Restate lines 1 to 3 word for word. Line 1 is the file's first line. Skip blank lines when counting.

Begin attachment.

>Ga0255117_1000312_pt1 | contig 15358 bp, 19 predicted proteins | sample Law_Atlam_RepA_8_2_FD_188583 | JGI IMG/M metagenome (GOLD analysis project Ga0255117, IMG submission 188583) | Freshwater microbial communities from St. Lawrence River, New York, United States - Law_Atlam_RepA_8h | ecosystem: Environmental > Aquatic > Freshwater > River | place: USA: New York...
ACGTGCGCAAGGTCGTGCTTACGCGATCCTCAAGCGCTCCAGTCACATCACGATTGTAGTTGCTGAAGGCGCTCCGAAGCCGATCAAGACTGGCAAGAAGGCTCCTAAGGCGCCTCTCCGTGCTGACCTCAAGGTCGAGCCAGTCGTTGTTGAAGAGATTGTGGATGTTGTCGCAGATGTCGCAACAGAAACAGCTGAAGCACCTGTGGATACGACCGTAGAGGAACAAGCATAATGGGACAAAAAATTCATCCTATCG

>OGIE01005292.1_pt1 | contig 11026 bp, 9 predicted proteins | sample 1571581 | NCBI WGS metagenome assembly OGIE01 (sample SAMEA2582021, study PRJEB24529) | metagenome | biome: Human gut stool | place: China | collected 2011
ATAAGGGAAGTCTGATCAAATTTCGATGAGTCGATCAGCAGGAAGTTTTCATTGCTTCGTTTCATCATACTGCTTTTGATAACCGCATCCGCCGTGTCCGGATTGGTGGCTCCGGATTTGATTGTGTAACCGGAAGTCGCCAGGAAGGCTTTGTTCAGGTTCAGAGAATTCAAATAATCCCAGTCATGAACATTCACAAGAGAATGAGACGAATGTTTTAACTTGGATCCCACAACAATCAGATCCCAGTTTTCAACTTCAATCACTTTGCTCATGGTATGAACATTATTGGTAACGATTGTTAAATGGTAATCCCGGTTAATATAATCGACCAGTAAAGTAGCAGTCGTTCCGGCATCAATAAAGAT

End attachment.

>Ga0255117_1000312_pt1 | contig 15358 bp, 19 predicted proteins | sample Law_Atlam_RepA_8_2_FD_188583 | JGI IMG/M metagenome (GOLD analysis project Ga0255117, IMG submission 188583) | Freshwater microbial communities from St. Lawrence River, New York, United States - Law_Atlam_RepA_8h | ecosystem: Environmental > Aquatic > Freshwater > River | place: USA: New York...
ACGTGCGCAAGGTCGTGCTTACGCGATCCTCAAGCGCTCCAGTCACATCACGATTGTAGTTGCTGAAGGCGCTCCGAAGCCGATCAAGACTGGCAAGAAGGCTCCTAAGGCGCCTCTCCGTGCTGACCTCAAGGTCGAGCCAGTCGTTGTTGAAGAGATTGTGGATGTTGTCGCAGATGTCGCAACAGAAACAGCTGAAGCACCTGTGGATACGACCGTAGAGGAACAAGCATAATGGGACAAAAAATTCATCCTATCG

>OGIE01005292.1_pt1 | contig 11026 bp, 9 predicted proteins | sample 1571581 | NCBI WGS metagenome assembly OGIE01 (sample SAMEA2582021, study PRJEB24529) | metagenome | biome: Human gut stool | place: China | collected 2011